Samsung has acknowledged that some of its smart TV models are uploading their owners' voices to the internet in an unencrypted form.
The apparent oversight makes it easier for hackers to spy on customers' activities.
The matter was brought to the public's attention by UK-based cybersecurity experts.
Samsung told the BBC it planned to release new code that would encrypt the voice commands to protect its users.
"Samsung takes consumer privacy very seriously and our products are designed with privacy in mind," the company said in a statement.
"Our latest Smart TV models are equipped with data encryption and a software update will soon be available for download on other models."
The revelation is the latest in a series of PR problems for the South Korean company's smart TV division.
The blog post that clarified under what limited circumstances voice commands were shared specifically made mention of Samsung's use of "industry-standard security safeguards and practices, including data encryption" as part of its efforts to reassure consumers.
Last week it also said it was investigating why some of its sets were adding adverts to programmes and films where they did not belong.
'Easy to solve'
Concerns that Samsung was not always using encryption, as indicated, were raised by Ken Munro and David Lodge, from the London-based Pen Test Partners on Monday.
During their tests of one of Samsung's older internet-connected TVs, they discovered that it was uploading audio files of their commands to the voice recognition specialist Nuance in an unencrypted form alongside information about the TV, including its MAC address, which could act as an identifier.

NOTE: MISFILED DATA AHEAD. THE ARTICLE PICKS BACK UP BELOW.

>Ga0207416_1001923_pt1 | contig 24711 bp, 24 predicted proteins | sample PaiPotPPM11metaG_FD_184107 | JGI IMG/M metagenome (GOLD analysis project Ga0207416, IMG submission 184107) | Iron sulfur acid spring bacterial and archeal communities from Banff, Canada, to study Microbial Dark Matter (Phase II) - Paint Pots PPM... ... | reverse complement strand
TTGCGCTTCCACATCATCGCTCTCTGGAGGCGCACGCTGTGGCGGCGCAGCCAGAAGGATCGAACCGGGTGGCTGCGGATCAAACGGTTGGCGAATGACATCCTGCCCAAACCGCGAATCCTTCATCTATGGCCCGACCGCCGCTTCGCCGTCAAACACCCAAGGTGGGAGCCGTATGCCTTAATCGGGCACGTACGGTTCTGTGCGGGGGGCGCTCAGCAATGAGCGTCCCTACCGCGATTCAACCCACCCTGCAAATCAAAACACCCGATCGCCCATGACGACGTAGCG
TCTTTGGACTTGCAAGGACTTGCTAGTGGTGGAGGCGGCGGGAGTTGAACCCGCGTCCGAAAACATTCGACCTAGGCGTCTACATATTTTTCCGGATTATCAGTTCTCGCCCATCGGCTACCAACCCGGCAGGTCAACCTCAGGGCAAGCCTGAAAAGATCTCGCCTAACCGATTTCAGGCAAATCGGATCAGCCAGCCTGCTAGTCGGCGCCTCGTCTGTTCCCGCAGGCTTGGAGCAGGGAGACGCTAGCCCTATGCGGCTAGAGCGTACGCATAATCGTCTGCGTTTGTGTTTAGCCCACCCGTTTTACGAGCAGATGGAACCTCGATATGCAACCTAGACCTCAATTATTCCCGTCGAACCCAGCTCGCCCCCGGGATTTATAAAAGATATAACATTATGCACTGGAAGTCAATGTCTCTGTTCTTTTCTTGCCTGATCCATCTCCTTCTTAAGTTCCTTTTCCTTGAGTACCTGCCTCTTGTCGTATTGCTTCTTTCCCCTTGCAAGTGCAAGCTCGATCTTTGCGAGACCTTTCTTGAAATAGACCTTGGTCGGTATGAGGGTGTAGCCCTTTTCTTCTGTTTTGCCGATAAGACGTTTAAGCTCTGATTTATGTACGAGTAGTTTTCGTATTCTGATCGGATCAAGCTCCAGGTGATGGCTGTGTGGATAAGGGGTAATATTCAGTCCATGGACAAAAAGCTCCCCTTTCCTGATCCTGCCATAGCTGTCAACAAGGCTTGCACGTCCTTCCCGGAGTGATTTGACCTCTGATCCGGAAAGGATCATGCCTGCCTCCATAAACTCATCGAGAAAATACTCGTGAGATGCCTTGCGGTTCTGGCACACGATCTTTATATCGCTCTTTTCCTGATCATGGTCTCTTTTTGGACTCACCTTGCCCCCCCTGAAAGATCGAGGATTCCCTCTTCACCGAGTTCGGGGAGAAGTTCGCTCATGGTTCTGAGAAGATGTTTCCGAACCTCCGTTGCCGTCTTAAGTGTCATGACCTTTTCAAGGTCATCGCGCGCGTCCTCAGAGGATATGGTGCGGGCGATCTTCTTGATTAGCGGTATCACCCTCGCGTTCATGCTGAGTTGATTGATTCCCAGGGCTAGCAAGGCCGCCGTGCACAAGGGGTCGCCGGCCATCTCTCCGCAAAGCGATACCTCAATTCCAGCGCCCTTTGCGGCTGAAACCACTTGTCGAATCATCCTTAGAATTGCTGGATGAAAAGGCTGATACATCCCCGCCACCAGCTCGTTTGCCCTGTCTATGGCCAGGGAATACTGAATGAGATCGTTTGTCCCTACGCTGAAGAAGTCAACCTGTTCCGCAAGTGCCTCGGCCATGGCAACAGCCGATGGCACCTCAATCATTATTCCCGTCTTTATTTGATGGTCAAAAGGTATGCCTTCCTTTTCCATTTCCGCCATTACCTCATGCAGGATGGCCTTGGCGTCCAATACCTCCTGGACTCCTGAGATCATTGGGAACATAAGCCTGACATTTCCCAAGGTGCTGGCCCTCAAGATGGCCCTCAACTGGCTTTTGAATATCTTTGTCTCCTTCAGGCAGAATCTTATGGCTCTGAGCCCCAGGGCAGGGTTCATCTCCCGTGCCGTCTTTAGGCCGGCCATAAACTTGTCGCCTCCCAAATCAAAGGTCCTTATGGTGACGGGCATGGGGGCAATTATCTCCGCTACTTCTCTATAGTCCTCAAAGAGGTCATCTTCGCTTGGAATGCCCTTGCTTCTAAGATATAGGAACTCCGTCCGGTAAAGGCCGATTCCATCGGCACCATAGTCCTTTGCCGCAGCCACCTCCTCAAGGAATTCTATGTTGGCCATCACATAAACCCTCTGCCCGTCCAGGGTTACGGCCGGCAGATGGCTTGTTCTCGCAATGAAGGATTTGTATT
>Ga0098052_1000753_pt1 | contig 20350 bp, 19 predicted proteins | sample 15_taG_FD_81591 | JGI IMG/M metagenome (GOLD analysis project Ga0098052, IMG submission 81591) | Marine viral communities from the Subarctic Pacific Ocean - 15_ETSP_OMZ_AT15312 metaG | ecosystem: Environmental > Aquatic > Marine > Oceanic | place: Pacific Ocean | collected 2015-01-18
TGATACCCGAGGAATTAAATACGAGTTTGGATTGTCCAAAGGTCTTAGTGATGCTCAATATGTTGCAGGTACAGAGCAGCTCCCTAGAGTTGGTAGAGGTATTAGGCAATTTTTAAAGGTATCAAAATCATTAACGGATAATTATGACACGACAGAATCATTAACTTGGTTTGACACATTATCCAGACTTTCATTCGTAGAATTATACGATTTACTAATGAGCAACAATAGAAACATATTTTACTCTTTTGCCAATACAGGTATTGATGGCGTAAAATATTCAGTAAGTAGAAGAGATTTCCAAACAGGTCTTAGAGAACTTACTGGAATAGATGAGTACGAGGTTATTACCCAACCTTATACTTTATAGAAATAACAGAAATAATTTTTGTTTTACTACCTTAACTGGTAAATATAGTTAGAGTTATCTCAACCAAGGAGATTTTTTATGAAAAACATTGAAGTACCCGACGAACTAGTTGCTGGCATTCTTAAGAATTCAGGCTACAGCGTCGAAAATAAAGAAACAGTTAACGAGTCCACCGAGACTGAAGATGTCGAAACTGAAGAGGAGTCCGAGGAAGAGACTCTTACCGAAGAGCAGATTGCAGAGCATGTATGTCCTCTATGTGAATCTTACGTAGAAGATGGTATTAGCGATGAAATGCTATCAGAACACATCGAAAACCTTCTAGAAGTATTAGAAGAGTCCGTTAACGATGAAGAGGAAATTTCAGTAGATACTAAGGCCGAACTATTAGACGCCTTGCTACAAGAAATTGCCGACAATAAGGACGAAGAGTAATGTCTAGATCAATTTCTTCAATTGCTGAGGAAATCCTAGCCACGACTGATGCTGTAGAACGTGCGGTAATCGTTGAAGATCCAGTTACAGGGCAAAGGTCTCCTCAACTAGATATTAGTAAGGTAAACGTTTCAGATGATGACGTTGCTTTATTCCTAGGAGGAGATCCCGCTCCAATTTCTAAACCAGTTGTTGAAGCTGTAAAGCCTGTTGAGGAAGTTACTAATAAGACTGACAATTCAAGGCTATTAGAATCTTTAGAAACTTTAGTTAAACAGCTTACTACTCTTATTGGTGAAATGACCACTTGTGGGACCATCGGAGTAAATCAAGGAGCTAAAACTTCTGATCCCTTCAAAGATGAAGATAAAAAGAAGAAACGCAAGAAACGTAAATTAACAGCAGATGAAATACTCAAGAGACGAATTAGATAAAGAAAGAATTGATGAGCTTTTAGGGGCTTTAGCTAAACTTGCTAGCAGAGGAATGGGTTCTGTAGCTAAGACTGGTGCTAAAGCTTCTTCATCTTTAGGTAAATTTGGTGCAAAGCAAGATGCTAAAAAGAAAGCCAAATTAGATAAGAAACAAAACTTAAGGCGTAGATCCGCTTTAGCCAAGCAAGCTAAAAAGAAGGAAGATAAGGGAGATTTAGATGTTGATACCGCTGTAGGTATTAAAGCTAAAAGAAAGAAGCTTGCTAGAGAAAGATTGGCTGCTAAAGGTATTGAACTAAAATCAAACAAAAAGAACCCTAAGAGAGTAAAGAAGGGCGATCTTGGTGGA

Furthermore, when a transcribed copy of what had been said was sent back to the TVs - allowing the screen to act on the commands - this was also in an unencrypted form.
This meant that a hacker could read the words off a screen if they managed to hijack the data connection, rather than having to listen to each recording.
Samsung believes that such hacks would not be easy to achieve, and wants to reassure owners of older sets that they should not be too concerned.
But Mr Munro said he believed the flaw was serious.
"Intercepting those communications could be done over wi-fi by neighbours and/or hackers outside your house, if you use the wireless feature of the TV to hook up to the internet," he said.
"It could also be carried out by your ISP [internet service provider], and by anyone else that has access to internet backbones. I'm thinking governments, law enforcement.
"This is an easy problem to solve. The communications should be encrypted using SSL [Secure Sockets Layer cryptographic protocols] just like other sensitive internet communications are."